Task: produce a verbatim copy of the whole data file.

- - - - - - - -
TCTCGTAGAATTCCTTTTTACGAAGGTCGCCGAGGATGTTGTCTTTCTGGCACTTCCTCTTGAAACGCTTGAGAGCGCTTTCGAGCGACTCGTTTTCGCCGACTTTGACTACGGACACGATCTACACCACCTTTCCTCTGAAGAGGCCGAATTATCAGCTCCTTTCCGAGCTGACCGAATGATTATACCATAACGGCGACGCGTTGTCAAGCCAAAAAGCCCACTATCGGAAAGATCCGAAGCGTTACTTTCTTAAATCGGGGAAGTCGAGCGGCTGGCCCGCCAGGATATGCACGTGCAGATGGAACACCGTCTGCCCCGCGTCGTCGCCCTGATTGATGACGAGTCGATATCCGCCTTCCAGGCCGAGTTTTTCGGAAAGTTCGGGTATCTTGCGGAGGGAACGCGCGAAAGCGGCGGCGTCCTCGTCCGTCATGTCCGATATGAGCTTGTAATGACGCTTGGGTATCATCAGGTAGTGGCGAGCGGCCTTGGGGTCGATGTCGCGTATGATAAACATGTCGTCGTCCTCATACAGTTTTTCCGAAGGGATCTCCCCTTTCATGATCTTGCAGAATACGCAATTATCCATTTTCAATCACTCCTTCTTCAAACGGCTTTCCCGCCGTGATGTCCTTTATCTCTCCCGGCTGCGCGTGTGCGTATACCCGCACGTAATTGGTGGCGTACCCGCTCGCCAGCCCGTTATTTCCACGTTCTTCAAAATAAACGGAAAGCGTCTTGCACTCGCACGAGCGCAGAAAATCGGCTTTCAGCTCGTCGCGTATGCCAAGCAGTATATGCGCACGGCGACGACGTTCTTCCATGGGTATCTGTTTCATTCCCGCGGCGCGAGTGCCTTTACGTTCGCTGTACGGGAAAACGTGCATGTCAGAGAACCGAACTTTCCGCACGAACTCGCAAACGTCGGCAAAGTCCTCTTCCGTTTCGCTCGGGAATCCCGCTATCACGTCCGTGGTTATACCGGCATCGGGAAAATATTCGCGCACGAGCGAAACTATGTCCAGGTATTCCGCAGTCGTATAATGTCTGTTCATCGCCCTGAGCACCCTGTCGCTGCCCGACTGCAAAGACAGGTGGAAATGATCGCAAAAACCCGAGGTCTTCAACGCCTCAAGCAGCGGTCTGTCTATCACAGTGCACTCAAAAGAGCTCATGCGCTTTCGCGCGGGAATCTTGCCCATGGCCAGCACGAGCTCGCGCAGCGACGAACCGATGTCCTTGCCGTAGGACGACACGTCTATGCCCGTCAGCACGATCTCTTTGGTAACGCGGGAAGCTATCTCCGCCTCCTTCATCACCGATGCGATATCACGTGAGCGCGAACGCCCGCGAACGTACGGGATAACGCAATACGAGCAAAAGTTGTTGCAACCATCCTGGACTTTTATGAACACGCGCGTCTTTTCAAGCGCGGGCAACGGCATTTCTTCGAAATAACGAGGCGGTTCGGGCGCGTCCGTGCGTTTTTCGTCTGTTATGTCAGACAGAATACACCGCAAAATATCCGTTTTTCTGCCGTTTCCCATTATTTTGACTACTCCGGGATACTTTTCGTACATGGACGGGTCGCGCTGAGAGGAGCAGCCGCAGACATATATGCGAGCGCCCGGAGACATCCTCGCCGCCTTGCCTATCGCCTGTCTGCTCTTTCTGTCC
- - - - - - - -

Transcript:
TCTCGTAGAATTCCTTTTTACGAAGGTCGCCGAGGATGTTGTCTTTCTGGCACTTCCTCTTGAAACGCTTGAGAGCGCTTTCGAGCGACTCGTTTTCGCCGACTTTGACTACGGACACGATCTACACCACCTTTCCTCTGAAGAGGCCGAATTATCAGCTCCTTTCCGAGCTGACCGAATGATTATACCATAACGGCGACGCGTTGTCAAGCCAAAAAGCCCACTATCGGAAAGATCCGAAGCGTTACTTTCTTAAATCGGGGAAGTCGAGCGGCTGGCCCGCCAGGATATGCACGTGCAGATGGAACACCGTCTGCCCCGCGTCGTCGCCCTGATTGATGACGAGTCGATATCCGCCTTCCAGGCCGAGTTTTTCGGAAAGTTCGGGTATCTTGCGGAGGGAACGCGCGAAAGCGGCGGCGTCCTCGTCCGTCATGTCCGATATGAGCTTGTAATGACGCTTGGGTATCATCAGGTAGTGGCGAGCGGCCTTGGGGTCGATGTCGCGTATGATAAACATGTCGTCGTCCTCATACAGTTTTTCCGAAGGGATCTCCCCTTTCATGATCTTGCAGAATACGCAATTATCCATTTTCAATCACTCCTTCTTCAAACGGCTTTCCCGCCGTGATGTCCTTTATCTCTCCCGGCTGCGCGTGTGCGTATACCCGCACGTAATTGGTGGCGTACCCGCTCGCCAGCCCGTTATTTCCACGTTCTTCAAAATAAACGGAAAGCGTCTTGCACTCGCACGAGCGCAGAAAATCGGCTTTCAGCTCGTCGCGTATGCCAAGCAGTATATGCGCACGGCGACGACGTTCTTCCATGGGTATCTGTTTCATTCCCGCGGCGCGAGTGCCTTTACGTTCGCTGTACGGGAAAACGTGCATGTCAGAGAACCGAACTTTCCGCACGAACTCGCAAACGTCGGCAAAGTCCTCTTCCGTTTCGCTCGGGAATCCCGCTATCACGTCCGTGGTTATACCGGCATCGGGAAAATATTCGCGCACGAGCGAAACTATGTCCAGGTATTCCGCAGTCGTATAATGTCTGTTCATCGCCCTGAGCACCCTGTCGCTGCCCGACTGCAAAGACAGGTGGAAATGATCGCAAAAACCCGAGGTCTTCAACGCCTCAAGCAGCGGTCTGTCTATCACAGTGCACTCAAAAGAGCTCATGCGCTTTCGCGCGGGAATCTTGCCCATGGCCAGCACGAGCTCGCGCAGCGACGAACCGATGTCCTTGCCGTAGGACGACACGTCTATGCCCGTCAGCACGATCTCTTTGGTAACGCGGGAAGCTATCTCCGCCTCCTTCATCACCGATGCGATATCACGTGAGCGCGAACGCCCGCGAACGTACGGGATAACGCAATACGAGCAAAAGTTGTTGCAACCATCCTGGACTTTTATGAACACGCGCGTCTTTTCAAGCGCGGGCAACGGCATTTCTTCGAAATAACGAGGCGGTTCGGGCGCGTCCGTGCGTTTTTCGTCTGTTATGTCAGACAGAATACACCGCAAAATATCCGTTTTTCTGCCGTTTCCCATTATTTTGACTACTCCGGGATACTTTTCGTACATGGACGGGTCGCGCTGAGAGGAGCAGCCGCAGACATATATGCGAGCGCCCGGAGACATCCTCGCCGCCTTGCCTATCGCCTGTCTGCTCTTTCTGTCC